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2009 Nissan Murano Photo
9.0
/ 10
On Quality
BASE INVOICE
$25,504
BASE MSRP
$27,680
On Quality
Form overtakes function in the 2009 Nissan Murano’s second-row seats, but at least it’s a pretty form.
9.0 out of 10
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QUALITY | 9 out of 10

Expert Quotes:

“immensely comfy”
MyRide

“marginally smaller than before”
Car and Driver

“Infiniti trickle-down effect”
Automobile

Reviewers were pleasantly surprised that the Murano’s interior felt much more richly appointed than before, but backseat room and cargo-carrying capacity still were a step behind the bigger crossovers on the market.

ConsumerGuide praised the 2009 Nissan Murano’s “large-adult room and comfort,” but felt “the wide seatbacks could use more side bolstering.” They also noted “six-footers have good headroom, even with the optional sunroof.” Visibility is good to the front, but to the rear, the Murano’s sloping roofline cuts into sight lines. MyRide also found the Murano’s leather-clad front buckets “immensely comfy.”

MyRide also thought the rear bench had “plenty of room for our five-foot-eight-inch editor,” but many of the reviews of the 2009 Nissan Murano complained about the space and visibility from the back seat. Car and Driver noted the interior is “marginally smaller than in the previous model,” but said the “passenger space is better than in the Ford Edge and Mazda CX-7,” with nearly identical cargo room. Cars.com noted that the rear-seat floor is “almost perfectly flat,” which is good for foot room.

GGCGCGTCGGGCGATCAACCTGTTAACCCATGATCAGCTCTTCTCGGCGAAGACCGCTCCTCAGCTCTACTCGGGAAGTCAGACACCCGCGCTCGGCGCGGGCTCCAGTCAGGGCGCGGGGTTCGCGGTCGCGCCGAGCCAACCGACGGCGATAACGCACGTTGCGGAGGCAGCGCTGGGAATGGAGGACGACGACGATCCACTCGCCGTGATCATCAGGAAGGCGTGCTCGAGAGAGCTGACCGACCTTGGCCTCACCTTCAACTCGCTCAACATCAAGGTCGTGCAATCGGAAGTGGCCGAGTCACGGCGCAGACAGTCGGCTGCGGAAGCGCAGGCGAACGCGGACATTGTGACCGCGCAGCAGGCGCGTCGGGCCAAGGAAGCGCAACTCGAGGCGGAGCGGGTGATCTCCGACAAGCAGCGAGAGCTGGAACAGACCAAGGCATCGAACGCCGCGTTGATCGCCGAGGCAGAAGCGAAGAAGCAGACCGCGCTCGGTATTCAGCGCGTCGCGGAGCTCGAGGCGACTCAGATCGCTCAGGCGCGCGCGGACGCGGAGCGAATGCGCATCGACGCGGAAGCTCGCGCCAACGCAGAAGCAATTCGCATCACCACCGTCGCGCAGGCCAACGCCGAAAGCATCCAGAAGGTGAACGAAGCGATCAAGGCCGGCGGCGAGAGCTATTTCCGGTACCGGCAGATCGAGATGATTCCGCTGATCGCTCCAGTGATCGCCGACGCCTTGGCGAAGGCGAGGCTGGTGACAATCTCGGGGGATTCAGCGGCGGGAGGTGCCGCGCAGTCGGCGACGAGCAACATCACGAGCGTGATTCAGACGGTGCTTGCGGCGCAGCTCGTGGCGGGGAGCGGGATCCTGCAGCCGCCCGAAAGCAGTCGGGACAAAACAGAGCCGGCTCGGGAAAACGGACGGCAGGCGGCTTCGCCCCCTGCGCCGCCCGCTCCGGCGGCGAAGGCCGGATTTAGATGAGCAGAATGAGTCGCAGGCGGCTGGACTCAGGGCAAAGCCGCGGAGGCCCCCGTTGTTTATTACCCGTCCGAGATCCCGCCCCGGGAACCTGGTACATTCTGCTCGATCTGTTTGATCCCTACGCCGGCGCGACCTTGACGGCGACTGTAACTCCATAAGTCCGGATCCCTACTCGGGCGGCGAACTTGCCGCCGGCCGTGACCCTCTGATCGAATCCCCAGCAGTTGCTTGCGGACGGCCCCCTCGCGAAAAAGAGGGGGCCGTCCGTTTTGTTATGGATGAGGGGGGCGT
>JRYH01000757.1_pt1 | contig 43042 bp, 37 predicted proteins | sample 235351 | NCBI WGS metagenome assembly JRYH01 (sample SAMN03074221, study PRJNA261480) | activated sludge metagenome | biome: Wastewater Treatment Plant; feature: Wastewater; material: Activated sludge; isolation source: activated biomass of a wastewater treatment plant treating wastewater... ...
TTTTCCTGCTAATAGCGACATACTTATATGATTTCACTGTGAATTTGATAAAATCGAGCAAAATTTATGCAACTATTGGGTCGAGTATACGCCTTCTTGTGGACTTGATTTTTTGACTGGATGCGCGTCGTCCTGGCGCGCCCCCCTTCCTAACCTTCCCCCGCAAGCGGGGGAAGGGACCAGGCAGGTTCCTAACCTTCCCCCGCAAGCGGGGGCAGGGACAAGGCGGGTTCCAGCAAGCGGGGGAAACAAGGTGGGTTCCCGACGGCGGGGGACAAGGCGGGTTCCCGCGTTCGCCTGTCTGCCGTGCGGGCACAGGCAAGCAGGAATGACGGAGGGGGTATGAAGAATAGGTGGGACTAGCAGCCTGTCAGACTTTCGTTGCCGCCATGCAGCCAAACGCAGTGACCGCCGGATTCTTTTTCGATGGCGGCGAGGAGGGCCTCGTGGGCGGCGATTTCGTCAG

Autoblog was among the many reviewers that discovered the Murano’s sexy shape took a big chunk out of the cargo area, that space was “sacrificed on the altar of attractive exterior design.” The cargo area has one cubic foot less space than the previous Murano, they noted, but folding down the backseat frees up 64 cubic feet of room. Cars.com pointed out that the cargo area was easily accessed, with flip-fold second-row seats that are power-operated in ritzier models. A power liftgate is an option, and the Murano can tow 3,500 pounds.

The 2009 Nissan Murano doesn’t offer a third-row seat, like some larger crossovers.

But it’s the improvement in quality that all reviewers picked up on. Automobile compliments “the Infiniti trickle-down effect in the Murano's cabin, where the handsome center stack looks as if it's straight out of an Infiniti M45.” But they did want to throw the “poorly designed cargo cover into a dumpster.” ConsumerGuide says, “road noise is fairly well controlled,” and adds, “most controls are easy to reach and use.” Car and Driver sums it up by saying the Murano’s interior has “gone from class lagging to class leading.”

TheCarConnection.com’s editors appreciated the Murano’s seats, which are wonderfully simple and comfortable too, in a Volvo way. We found the rear seat a little more objectionable for adults; the optional moonroof cuts deeply into headroom, and larger backseat passengers won’t have much extra legroom.


Conclusion

Form overtakes function in the 2009 Nissan Murano’s second-row seats, but at least it’s a pretty form.

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